Project Report

Project Description: The Hopi Tribe, University of Arizona, and American Museum of Natural History completed a three-year long collaborative research project to record Hopi toponyms (place names) and document their social and cultural meaning. The Hopi language is endangered because less than five percent of Hopis less than twenty years old speak the language fluently. As older Hopis pass away, the linguistic and cultural knowledge contained in place names is rapidly being lost. To help preserve this knowledge, 282 place names were recorded using digital audio and video media that document how fluent Hopi speakers pronounce place names. Interviews with fifteen members of the Hopi Tribe were conducted in their homes and during fieldwork to identify places with Hopi names (Figures 1–3). A trained linguist transcribed the place names and prepared a dictionary to preserve that knowledge, paying attention to the dialectal differences in the pronunciation of place names among residents of the three Hopi Mesas (Figure 4). The spatial location and geographical attributes of named places were mapped using Geographic Information Systems software (Figure 5) and photographed where possible. Information about 246 place names was deemed appropriate to share with the public and archived at the National Anthropological Archives of the Smithsonian Institution, Northern Arizona University, and the American Museum of Natural History. All of the information collected during the project was filed at the Hopi Cultural Preservation Office. Intellectual Merit: The intellectual merit of the Hopi place names project is evident in how it has significantly advanced anthropological and linguistic knowledge of the Hopi language. Hopi has been the subject of substantial ethnographic research over the last 125 years but there has not been much research focused on the study of place names. Numerous studies of other Native American languages have shown that place names are a vital fund of linguistic and cultural meaning. This project has collected comparable information about Hopi place names and made that available for future comparative studies. The status of the Hopi language in the history of linguistics as an independent branch within the Uto-Aztecan language family makes this research project significant because of the information it documents about cultural geography and linguistics. Hopi has more than 1,000 years of history as a sedentary Pueblo society so there are rich relationships between Hopi language, culture, and the local environment. Documenting the morphology, phonology, etymology, meaning, and use of a large set of place names provided significant information about Hopi cultural practices, moral instruction, and the symbolic links between cultural landscapes and social identity. Broader Impacts: The project achieved broad social impact because by furthering the cultural preservation goals of the Hopi Tribe. The policy of the Hopi Tribe is to preserve the Hopi language for the benefit of future generations of Hopi people, and the documentation of place names on this project has helped to do that. The Cultural Preservation Office of the Hopi Tribe is charged with documenting historical information and sharing it as appropriate with the general public. This project also helped attain that goal. Named places are important in Hopi culture because they contain information about the emergence of humankind from the world below, clan origin, the migration routes that clans followed to the Hopi Mesas, sacred sites of continuing ritual importance, and the geopolitical and social boundaries between Hopi villages and between the Hopi and neighboring tribes. In Hopi oral traditions, knowing where something happened is an important part of knowing that it happened. The 282 place names recorded during this project help document more than millennium of Hopi history. These place names are mapped using Hopi categories of land, including kitsoki (modern villages), kiiqö (ancestral villages), paahu (water), and tutskwa (landform). The documentation of Hopi place names accomplished with funding from the National Science Foundation has provided important information for future use in tribal language preservation programs and curriculum development. At a community meeting held in November of 2011, members of the Hopi Tribe discussed how the fund of knowledge documented during the research will provide a substantial benefit by making Hopi linguistic and cultural knowledge more available to Hopi youth (Figure 6). Preserving knowledge about Hopi place names also increases public understanding of Hopi history as it relates to the cultural history and geography of the Southwest.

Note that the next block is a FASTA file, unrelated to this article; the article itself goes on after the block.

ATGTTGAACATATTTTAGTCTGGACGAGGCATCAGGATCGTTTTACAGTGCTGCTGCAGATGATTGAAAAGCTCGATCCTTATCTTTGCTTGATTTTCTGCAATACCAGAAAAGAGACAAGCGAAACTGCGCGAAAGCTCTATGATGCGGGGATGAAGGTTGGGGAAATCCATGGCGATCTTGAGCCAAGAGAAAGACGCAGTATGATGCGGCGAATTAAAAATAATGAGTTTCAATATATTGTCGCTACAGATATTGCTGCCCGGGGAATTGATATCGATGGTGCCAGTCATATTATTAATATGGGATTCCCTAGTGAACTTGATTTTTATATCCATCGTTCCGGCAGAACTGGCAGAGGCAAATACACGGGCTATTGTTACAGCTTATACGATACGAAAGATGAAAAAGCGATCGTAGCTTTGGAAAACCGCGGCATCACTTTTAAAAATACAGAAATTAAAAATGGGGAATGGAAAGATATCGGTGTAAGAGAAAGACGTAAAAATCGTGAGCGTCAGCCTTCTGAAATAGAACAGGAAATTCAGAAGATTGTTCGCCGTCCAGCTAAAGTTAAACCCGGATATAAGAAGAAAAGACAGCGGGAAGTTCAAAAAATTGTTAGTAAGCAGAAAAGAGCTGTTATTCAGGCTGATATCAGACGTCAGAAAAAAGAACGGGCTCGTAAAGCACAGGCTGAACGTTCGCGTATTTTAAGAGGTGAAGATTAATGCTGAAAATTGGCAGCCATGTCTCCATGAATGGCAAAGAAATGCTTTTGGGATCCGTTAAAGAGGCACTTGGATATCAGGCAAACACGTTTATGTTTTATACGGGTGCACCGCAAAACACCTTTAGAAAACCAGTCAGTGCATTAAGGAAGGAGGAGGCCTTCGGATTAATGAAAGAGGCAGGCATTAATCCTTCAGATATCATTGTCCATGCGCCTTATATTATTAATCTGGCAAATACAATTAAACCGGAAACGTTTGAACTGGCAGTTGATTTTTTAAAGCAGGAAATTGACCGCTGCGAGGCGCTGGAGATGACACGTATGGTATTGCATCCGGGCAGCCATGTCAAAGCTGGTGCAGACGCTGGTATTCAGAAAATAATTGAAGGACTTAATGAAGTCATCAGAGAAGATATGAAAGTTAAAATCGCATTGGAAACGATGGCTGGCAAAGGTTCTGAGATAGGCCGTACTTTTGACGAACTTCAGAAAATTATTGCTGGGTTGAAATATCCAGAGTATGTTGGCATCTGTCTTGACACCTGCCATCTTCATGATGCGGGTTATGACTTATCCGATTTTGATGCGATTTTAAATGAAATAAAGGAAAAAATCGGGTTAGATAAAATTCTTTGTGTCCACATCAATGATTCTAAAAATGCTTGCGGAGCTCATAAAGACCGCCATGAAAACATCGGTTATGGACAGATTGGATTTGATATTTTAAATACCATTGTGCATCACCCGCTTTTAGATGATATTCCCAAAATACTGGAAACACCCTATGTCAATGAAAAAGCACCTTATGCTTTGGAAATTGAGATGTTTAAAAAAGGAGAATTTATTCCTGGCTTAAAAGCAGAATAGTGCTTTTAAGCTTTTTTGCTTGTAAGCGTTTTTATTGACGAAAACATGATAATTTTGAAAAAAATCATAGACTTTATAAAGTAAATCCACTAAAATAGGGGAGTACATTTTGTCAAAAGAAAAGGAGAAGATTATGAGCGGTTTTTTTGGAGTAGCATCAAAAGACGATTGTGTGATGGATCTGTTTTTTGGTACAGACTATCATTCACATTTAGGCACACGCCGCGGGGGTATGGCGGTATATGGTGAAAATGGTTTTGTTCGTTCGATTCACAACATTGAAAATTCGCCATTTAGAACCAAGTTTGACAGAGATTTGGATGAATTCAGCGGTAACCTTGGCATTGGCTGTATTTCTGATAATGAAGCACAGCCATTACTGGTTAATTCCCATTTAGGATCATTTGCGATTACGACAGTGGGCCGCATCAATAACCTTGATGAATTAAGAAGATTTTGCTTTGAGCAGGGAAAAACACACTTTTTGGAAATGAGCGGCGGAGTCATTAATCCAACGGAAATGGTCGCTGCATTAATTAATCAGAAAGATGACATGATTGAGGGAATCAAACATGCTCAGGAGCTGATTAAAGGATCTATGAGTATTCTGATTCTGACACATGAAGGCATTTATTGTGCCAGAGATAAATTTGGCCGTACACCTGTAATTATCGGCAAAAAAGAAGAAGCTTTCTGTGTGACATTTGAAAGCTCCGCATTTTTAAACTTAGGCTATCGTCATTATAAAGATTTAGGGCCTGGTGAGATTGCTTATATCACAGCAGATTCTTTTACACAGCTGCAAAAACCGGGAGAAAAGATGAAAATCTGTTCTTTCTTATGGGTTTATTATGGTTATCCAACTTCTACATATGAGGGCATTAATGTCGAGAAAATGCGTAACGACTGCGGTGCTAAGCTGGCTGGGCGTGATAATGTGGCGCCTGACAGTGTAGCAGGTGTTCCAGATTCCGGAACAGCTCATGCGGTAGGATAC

National Science Foundation (NSF)
Division of Behavioral and Cognitive Sciences (BCS)
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Shobhana Chelliah
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University of Arizona